Funded Futures Journey

Hi everyone,

Babypips was the first place I learnt anything about the world of trading 8 years ago and now I’m back to hopefully complete my long learning journey!

I’ve traded on and off for those 8 years and the past year have been focused on the futures market. I absolutely love the potential prop firms have given us as traders to trade big size relatively quickly and have been really inspired seeing some guys on YouTube get pretty big payouts compared to what guys in stocks are able to achieve. I’m not so much chasing the money, more see the potential being so much large in the prop space that it makes so much sense to move there.

The biggest lessons I have learnt in my journey are as follows:

  1. You need a way bigger edge than we think to succeed.

It sounds easy: Have a win % of around 50% and a R:R of 1:2, but the EV per trade with that is only 0.5 and that is the smallest theoretical edge you want as a trader. Given the actual edge is always a little lower than our estimates, you are already starting out likely closer to an EV 0.4/trade and to be profitable with that kind of edge you need to execute your edge at about a 90% accuracy to make an actual of 0.25R/trade. the issue with this is that the variance at this tiny return will be pretty huge and this is when we are most likely to make mistakes.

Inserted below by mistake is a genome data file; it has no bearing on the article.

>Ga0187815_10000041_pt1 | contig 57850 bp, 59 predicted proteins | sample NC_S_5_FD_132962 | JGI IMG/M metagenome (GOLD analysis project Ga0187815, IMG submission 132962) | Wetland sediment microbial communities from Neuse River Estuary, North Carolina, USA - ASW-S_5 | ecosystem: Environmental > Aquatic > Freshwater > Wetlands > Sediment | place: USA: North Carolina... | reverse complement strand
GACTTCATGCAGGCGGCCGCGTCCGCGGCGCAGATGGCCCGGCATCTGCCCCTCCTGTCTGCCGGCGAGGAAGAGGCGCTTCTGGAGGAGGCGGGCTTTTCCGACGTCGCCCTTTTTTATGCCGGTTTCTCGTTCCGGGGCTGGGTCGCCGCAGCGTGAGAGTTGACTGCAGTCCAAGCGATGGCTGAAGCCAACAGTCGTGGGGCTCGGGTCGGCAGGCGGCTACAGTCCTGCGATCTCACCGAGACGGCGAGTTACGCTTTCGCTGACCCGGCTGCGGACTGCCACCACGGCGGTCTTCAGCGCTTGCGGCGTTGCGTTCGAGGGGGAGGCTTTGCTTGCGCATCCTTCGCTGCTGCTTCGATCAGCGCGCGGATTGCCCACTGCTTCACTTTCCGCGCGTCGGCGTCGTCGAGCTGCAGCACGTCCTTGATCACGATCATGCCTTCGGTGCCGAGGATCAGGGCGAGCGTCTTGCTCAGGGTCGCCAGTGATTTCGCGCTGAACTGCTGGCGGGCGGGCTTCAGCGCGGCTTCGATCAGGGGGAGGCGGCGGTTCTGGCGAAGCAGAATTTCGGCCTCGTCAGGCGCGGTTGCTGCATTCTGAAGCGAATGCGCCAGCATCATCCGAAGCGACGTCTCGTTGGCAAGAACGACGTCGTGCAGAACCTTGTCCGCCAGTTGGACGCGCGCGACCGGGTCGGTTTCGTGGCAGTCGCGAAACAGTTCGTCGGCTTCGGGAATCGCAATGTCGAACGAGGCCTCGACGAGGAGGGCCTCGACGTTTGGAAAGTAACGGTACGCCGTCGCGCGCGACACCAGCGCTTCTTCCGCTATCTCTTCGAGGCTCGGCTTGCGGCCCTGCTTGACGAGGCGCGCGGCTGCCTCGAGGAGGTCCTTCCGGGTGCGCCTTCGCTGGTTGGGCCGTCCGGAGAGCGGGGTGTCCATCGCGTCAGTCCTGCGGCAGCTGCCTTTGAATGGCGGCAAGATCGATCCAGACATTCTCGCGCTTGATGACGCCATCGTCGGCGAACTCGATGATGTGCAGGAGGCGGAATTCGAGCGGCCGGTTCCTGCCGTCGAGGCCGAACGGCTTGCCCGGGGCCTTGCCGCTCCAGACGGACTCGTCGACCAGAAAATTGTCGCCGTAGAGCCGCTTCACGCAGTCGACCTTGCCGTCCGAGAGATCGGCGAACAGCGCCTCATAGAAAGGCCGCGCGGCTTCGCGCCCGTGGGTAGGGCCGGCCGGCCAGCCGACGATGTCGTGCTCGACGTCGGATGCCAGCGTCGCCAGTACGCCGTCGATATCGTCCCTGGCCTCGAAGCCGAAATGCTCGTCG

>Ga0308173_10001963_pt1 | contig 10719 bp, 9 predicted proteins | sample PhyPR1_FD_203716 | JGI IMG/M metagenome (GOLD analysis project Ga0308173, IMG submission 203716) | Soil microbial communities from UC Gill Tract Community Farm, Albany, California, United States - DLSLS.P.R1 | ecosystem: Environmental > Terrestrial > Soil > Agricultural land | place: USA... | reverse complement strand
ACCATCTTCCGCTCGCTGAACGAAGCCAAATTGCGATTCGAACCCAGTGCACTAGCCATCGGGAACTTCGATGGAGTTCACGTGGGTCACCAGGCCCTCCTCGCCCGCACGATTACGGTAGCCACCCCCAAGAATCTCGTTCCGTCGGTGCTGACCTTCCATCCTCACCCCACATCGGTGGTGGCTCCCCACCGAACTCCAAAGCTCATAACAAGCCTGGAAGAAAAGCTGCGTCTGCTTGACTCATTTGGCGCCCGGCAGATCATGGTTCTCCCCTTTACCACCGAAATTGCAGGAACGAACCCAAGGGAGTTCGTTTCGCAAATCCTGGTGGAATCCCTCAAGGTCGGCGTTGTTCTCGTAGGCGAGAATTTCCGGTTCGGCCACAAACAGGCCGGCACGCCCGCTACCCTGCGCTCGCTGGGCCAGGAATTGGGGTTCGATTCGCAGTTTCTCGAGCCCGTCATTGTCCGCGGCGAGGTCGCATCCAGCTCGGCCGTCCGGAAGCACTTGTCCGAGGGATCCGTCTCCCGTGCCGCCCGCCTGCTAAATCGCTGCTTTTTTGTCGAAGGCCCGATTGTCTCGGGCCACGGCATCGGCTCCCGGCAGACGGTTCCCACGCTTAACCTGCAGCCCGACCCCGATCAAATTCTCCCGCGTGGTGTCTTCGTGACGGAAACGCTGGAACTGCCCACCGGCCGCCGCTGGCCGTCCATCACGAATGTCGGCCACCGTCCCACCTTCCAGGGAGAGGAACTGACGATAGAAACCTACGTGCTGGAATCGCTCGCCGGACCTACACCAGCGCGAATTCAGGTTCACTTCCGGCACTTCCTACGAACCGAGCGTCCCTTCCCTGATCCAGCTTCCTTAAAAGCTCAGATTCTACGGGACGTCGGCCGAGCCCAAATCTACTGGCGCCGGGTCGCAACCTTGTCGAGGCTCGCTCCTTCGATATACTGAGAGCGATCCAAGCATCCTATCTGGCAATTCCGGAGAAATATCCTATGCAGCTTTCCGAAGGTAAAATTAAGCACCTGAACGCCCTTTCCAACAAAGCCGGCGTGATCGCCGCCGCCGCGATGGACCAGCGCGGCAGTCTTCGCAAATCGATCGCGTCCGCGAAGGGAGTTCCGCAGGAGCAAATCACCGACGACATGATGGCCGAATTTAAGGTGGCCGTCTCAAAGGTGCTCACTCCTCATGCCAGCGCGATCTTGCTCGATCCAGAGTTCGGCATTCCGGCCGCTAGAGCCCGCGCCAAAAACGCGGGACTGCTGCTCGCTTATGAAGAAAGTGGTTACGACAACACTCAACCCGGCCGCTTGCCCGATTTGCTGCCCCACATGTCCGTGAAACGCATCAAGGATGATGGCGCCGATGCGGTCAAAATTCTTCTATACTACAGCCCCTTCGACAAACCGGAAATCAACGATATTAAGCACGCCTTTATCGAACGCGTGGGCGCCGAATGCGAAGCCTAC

1. Psychology is important, but it is wrapped up in performance.

Performance is what makes a trader. Performance is split into strategy knowledge and psychology and
both are critical to success. You need to know your edge inside out, every little detail of it, how it changes
in different markets, when you should “bend some rules” to catch a move in high edge circumstances and when to add a layer of rules to make sure you are avoiding taking average setups in low edge scenarios. On the psychology side, you need to do everything you can to be at your peak performance to stay on top of your “chimp mind”. FOMO, discipline, fear of losing etc, are almost all causes of uncertainty of edge and come out when you mentally slip up a little or when you are not certain on your edge.